LANXESS brand Durethan polyamide 6 compounds are not only cost-effective alternatives to polyamide 66-based compounds, but are also much more climate-friendly. This is according to calculations made by the specialty chemicals company based on its own data and figures published by various institutions, including various plastics industry associations. “With 3.66 tonnes of CO2 equivalents emitted per metric tonne of material produced, the carbon footprint of our Polyamide 6 resin is well over 40% lower than the current European industry published average for Polyamide 66,” says Dr. Guenter Margraf , Head of Sustainability and Product Stewardship at High Performance Materials. “The carbon footprint of our polyamide 6 compounds is therefore also smaller, which is why they are the perfect substitute for polyamide 66.”
Glass fibers made from waste glass
The carbon footprint of LANXESS’ Polyamide 6 compounds can be further reduced by producing them not from conventional glass fibers, but from the resource-friendly Eco glass fibers developed by the company. Industrial glass waste is used in their production, which reduces the consumption of raw materials and energy and avoids waste. “The carbon footprint of our Eco glass fibers is about two-thirds lower than that of conventional glass fibers,” says Margraf. LANXESS offers the corresponding compounds which are mass-balanced in accordance with ISCC Plus (“International Sustainability and Carbon Certification”) under the Durethan ECO brand. They contain up to 60% by weight of recycled fibres. Mass balancing makes it possible to determine the share of durable material in the compound and to indicate this transparently for processors.
Lightweight design for a reduced carbon footprint
Under the HiAnt name, LANXESS offers a range of services designed to support customers in the transition from polyamide 66 to polyamide 6. These services range from joint concept development for component design and materials optimization to methods advanced in computer-aided computing. engineering (CAE) to predict component properties. “The right choice of material and a weight-optimized component design – for example, making the walls less thick where they are subjected to lower loads and optimally positioning the reinforcing ribs – can help to further reduce more of a component’s carbon footprint,” says Margraf.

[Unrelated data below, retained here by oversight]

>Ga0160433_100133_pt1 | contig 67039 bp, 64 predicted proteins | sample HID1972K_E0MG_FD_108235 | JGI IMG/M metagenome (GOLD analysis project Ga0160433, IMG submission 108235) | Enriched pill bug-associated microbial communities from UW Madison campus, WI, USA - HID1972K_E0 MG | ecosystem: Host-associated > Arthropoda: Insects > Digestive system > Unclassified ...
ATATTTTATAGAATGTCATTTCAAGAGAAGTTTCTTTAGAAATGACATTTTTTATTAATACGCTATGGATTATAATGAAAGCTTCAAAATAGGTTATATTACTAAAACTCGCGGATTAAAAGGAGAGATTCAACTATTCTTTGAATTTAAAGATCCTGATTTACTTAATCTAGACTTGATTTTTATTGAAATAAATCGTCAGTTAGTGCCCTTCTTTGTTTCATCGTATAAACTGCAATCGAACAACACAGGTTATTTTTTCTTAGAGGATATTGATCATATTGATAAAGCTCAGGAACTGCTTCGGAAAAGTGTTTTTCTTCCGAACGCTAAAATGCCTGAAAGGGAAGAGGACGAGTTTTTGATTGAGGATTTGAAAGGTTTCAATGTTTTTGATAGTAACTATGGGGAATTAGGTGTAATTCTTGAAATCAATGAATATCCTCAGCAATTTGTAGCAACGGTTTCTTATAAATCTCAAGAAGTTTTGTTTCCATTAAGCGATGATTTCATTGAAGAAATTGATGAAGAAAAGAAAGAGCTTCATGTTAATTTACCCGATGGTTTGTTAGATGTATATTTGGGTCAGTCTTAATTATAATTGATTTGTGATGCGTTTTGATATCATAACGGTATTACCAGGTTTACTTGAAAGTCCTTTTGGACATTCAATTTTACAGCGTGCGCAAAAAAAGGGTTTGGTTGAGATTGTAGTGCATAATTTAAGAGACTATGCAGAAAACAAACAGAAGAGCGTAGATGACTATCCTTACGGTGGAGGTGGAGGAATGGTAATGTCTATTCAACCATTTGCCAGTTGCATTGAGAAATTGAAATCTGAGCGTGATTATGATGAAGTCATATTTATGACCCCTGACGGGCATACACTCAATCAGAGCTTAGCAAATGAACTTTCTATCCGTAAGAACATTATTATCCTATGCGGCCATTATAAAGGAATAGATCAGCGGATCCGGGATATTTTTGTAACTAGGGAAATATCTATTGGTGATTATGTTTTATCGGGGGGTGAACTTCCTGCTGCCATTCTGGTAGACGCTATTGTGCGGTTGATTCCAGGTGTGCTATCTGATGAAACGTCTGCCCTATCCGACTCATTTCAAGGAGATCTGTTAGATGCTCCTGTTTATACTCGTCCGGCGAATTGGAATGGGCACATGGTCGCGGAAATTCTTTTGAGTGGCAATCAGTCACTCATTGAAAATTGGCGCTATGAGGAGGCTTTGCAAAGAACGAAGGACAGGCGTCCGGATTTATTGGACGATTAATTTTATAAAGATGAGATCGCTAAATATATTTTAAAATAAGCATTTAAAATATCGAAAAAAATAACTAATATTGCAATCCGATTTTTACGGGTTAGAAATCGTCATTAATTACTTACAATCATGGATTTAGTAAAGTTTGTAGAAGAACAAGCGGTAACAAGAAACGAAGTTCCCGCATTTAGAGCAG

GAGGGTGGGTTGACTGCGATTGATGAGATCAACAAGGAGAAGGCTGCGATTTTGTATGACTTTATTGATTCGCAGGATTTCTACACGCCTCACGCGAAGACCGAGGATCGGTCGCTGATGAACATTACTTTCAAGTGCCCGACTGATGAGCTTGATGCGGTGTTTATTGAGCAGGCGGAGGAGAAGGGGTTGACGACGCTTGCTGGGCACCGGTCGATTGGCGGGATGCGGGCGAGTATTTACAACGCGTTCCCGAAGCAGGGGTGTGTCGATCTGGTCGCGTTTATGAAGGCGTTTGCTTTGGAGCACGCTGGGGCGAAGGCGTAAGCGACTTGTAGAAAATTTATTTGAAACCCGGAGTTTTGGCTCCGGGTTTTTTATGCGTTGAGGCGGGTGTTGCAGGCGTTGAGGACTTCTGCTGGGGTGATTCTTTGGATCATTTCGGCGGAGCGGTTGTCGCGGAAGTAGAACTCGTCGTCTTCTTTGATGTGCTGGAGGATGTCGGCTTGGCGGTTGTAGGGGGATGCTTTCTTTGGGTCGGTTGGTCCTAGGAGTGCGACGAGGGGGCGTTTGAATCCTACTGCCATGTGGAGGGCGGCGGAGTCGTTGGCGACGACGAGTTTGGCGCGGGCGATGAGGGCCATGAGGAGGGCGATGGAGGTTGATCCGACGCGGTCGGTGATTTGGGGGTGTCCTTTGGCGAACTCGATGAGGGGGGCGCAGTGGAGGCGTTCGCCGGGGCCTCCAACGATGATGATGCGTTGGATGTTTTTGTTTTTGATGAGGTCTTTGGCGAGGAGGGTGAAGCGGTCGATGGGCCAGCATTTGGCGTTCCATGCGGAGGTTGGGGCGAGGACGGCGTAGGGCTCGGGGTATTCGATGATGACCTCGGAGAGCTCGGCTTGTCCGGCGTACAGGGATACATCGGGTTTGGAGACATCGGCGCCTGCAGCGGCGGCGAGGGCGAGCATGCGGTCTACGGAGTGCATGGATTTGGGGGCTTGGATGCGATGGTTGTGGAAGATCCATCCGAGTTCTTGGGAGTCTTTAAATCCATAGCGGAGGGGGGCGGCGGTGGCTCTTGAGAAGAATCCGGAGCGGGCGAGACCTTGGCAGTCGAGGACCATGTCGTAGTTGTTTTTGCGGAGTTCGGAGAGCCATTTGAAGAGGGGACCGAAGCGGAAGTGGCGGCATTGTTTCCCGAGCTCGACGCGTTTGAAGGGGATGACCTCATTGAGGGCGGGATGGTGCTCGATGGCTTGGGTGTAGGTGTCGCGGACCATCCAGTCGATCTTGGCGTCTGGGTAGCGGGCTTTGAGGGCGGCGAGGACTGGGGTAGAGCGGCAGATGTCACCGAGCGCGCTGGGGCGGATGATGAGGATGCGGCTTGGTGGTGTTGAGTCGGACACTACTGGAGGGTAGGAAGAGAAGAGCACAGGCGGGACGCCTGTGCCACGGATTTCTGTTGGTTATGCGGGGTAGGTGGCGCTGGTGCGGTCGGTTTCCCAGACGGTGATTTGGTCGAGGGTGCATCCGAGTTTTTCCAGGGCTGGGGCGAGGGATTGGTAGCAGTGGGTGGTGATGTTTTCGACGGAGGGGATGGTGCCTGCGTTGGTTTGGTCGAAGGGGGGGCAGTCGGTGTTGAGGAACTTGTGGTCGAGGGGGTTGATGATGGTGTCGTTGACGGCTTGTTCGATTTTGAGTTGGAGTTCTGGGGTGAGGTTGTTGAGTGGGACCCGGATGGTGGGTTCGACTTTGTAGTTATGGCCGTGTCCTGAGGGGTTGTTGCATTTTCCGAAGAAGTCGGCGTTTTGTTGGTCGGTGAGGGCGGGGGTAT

Battery charger: reduced carbon footprint thanks to polyamide 6 instead of polyamide 66
The extent to which the carbon footprint can be reduced is demonstrated by the cover of an on-board battery charger installed in an all-electric compact vehicle made by a German car manufacturer. It consists of Durethan BKV50H3.0, which is heavily reinforced with 50% by weight short glass fibers. According to Margraf: “Compared to a component solution made from a polyamide 66 compound containing the same amount of fiberglass, the carbon footprint can be reduced by 36%. Using a BKV50 type with Eco fiberglass reinforcement could have potentially reduced the carbon footprint by up to 46%.
The carbon footprints of LANXESS polyamide 6 resin and glass fiber have been certified by an accredited certification body. The comparison with polyamide 66 resin is based on emission figures published by PlasticsEurope – the European association of plastics producers – in February 2014 in “Eco-profiles PA66”.
More detailed information on LANXESS Polyamide 6, PBT and Glass Fiber certified carbon footprints and HiAnt service offering can be found at https://lanxess.com/en/Products-and-Brands/ Focus-Topics/CO2-Footprint-Engineering-Plastics and www.hiant.lanxess.com.